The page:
2017-01-03 / Home & Family

Try growing tropical fruit

Henry Homeyer

Are you tired of winter already? Why not grow fruit?

Last year I decided to do just that, and now have three Meyer lemons ripening up on a spindly little tree in a south-facing window. And I have a lime tree that has potential, but is yet to bloom.

My optometrist in Lebanon, New Hampshire, has a grapefruit tree he started from seed more than 20 years ago and now it produces plenty of fruit in a big pot in a bright window.

More on indoor fruit later. Let’s consider outdoor fruit first.

Now is a good time to plan for 2017. Do you have an apple tree? If not, you should. Put on your boots and walk around outside to see where you might plant an apple tree. It does best in full sun, either on a flat or slight slope facing south or east, never north. An apple tree needs a space of at least 20-foot square, preferably more. Good rich, well-drained soil is ideal. Of course there are dwarf apples, but I have never grown one — they are less productive and seem stunted to me.


MEYER LEMONS. MEYER LEMONS. Properly pruned, a mature apple tree is a thing of beauty: a sculpture in your landscape. Pruning is easy, particularly if you do it every year and never let the tree get all cluttered up. They bloom beautifully in the spring, produce apples and stand bare and handsome against the snow all winter.

I’ve grown pears, but they are a bit more problematic. For starters, you can’t generally eat fruit right off the tree, you have to finish ripening it on the counter top. And pears, many of them, want to shoot straight up, not branch out to a gentle rounded form the way an apple tree will do. They can be trained, but are tougher to train than a dog. And you need to grow two varieties of pears that bloom at about the same time to get good pollination.

Twice I’ve grown peach trees, twice they have been killed by a cold winter. Both were a variety called “Reliance” which was developed at the University of New Hampshire and were bred for cold hardiness. My total production from the two trees? Three peaches. After the second one died, I grew vines up it for a few years until it fell over. And I foreswore ever trying again — unless global warming really does turn my garden into a Zone 5 area.


PEAR TREE. PEAR TREE. I ran into a friend recently who asked me about growing paw-paws. I told him I’ve had one for a few years, and it is doing nicely, but has yet to produce fruit. The pawpaw is a native tree that is found in forests of Ohio, Pennsylvania and down through Appalachia.

To refresh my knowledge about paw-paws, I consulted a wonderful book by Lee Reich, “Grow Fruit Naturally: A Hands-On Guide to Luscious, Home-Grown Fruit” (Taunton Press, 2012). This book really has lots of personal, hands-on knowledge and I agree with just about everything it says (which is rare, for me) and it always supplements my knowledge.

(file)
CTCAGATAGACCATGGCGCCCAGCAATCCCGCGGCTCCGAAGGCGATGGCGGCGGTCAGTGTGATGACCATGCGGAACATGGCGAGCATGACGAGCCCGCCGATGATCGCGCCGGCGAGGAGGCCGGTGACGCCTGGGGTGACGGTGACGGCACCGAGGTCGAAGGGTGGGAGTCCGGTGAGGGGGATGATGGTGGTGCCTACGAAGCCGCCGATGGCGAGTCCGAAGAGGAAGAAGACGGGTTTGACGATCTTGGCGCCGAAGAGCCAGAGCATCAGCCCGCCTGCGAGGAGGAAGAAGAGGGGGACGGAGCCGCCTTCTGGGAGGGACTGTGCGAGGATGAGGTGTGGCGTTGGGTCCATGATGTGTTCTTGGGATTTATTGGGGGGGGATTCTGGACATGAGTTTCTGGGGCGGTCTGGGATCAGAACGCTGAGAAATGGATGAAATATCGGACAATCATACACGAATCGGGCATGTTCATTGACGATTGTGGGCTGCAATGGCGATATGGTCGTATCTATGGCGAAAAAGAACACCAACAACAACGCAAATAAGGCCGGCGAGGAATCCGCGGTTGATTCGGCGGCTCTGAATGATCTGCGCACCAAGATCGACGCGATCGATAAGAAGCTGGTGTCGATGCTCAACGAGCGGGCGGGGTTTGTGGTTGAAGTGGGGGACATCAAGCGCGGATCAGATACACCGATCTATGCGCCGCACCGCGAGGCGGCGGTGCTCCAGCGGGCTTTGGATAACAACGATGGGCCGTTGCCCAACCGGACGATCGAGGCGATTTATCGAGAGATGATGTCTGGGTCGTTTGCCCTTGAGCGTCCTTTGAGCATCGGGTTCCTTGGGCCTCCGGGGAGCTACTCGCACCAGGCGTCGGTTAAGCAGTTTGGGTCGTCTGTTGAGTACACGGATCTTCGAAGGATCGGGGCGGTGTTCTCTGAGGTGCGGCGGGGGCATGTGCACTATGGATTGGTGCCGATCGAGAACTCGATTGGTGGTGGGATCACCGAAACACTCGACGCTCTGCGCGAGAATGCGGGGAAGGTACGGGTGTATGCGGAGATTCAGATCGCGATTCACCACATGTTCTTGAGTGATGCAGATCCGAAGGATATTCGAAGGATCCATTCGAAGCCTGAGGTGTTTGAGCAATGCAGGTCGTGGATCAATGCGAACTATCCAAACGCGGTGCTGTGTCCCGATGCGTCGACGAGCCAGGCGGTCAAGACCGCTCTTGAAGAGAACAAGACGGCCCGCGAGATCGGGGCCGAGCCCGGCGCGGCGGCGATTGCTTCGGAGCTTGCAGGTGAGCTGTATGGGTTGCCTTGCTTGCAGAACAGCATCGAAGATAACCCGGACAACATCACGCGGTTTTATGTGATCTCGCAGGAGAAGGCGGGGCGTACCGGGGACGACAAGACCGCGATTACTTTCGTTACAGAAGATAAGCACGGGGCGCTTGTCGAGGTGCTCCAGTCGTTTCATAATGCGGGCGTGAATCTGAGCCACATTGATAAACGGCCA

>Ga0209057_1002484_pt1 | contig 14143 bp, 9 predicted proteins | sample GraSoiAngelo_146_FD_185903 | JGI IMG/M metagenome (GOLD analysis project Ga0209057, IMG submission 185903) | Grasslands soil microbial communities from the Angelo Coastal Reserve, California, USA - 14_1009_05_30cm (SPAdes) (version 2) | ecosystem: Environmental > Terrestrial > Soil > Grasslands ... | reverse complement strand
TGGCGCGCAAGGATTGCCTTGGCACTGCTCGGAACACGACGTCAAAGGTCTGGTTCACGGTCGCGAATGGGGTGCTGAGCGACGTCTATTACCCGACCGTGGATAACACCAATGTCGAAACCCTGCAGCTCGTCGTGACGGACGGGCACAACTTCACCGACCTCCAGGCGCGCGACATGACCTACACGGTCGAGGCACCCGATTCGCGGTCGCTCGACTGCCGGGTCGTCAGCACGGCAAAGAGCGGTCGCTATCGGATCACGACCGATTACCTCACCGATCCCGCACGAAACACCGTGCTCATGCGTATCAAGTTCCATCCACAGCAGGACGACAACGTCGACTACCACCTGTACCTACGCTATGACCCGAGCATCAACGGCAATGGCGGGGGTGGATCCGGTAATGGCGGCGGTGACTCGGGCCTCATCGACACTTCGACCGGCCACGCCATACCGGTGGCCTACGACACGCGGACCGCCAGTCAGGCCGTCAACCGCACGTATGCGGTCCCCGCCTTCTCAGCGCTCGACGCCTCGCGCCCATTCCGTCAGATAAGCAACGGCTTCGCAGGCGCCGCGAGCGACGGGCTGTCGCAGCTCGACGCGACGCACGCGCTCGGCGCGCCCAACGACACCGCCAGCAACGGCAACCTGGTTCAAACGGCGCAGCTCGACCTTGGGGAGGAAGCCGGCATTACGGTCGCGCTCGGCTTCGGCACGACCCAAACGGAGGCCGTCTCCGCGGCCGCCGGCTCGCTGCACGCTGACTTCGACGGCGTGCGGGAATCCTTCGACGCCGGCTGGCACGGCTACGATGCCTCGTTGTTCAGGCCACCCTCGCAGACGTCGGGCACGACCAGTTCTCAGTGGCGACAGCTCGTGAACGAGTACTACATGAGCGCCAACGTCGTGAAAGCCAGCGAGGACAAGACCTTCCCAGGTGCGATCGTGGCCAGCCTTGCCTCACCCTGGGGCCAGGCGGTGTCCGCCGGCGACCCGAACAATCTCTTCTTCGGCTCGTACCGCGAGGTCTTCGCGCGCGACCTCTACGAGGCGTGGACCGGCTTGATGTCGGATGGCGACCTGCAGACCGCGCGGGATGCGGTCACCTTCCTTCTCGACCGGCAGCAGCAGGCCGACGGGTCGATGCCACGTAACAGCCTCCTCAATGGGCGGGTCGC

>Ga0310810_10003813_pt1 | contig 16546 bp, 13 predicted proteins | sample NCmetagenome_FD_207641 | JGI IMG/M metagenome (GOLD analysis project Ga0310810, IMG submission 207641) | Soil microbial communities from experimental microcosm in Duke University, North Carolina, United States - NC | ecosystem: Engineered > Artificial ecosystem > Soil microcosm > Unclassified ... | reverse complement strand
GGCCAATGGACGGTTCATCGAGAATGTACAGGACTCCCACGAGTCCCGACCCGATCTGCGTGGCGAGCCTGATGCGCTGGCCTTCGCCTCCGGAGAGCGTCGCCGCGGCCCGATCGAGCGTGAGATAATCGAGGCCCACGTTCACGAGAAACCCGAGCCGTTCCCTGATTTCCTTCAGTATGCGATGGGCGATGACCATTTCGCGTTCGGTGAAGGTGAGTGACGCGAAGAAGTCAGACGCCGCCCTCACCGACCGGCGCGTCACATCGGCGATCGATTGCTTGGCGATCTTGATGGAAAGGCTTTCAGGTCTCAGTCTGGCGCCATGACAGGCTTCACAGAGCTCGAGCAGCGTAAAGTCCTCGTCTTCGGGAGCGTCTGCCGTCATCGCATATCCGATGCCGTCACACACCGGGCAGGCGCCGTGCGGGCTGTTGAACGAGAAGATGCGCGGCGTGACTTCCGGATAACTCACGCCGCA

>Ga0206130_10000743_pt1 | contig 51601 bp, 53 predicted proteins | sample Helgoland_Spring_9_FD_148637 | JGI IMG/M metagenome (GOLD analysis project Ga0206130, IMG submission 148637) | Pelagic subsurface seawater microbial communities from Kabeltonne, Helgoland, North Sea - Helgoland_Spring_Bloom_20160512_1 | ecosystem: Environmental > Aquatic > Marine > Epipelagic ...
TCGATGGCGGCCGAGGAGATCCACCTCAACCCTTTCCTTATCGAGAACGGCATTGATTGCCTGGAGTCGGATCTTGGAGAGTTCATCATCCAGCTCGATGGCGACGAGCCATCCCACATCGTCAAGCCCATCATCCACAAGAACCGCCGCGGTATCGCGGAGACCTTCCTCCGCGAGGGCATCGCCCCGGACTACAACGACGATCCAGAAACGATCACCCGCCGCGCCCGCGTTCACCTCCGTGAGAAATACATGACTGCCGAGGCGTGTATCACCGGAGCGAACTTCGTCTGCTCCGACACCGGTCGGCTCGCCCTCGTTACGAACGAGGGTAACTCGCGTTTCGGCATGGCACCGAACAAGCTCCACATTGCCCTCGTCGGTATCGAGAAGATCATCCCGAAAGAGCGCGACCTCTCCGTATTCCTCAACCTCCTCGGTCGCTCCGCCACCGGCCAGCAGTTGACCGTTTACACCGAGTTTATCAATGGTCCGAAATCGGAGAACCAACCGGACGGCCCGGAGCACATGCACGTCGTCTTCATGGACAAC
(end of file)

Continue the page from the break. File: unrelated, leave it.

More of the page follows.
Reich’s book reminded me that paw-paws need two different varieties in order to produce fruit. I will need to buy another paw-paw this year, as I have just one. They are a medium-sized tree, up to 25 feet tall, and are hardy in Zones 4 to 8.

The skin and seeds of paw-paws are not edible. When they ripen, they often drop to the ground, so you can pick one up, cut it in half, and scoop out a custard like sweet tropical-fruit flavored delicacy. Reich recommends buying named cultivars instead of starting from seed (though mine was either a root sprout or one started from seed).

But back to tropical fruit.

After presenting at the Rhode Island Flower Show last year I went to Logee’s Greenhouse in Danielson, Connecticut. Since 1892 this family has been growing tropical plants in their greenhouses, which now number 14. Byron Martin, grandson of the founder, is a wealth of knowledge — and convinced me that yes, I could grow a lemon and a lime in the house.

Want to grow real tropical fruit? Start by getting a book by Byron and Laurelynn Martin, “Growing Tasty Tropical Plants in Any Home, Anywhere.” (Storey Publishing, 2010). They have the know-how based on years of experience and the book has lots of relevant information.

The book has a few pages for dozens of tropical fruits, and gives suggestions for good plants for beginners. But you can grow black pepper, coffee or bananas. (I haven’t been able to produce bananas, however, and have tried for many years).

One of the most important bits I gleaned from the book is to avoid over-watering citrus (and most other tropical). Grow them in fast-draining potting mix and only water when they are dry. Clay pots are good for that. And don’t put a small plant in a big pot. If the roots don’t reach the bottom of the pot, the soil there will not dry out and the cold, moist soil will rot roots nearby. But, and I know this from personal experience, if you see leaves starting to fall off, you have under-watered the tree. Take action.

So don’t let winter get you down. Dream of spring … and maybe you should start a tropical fruit tree indoors.

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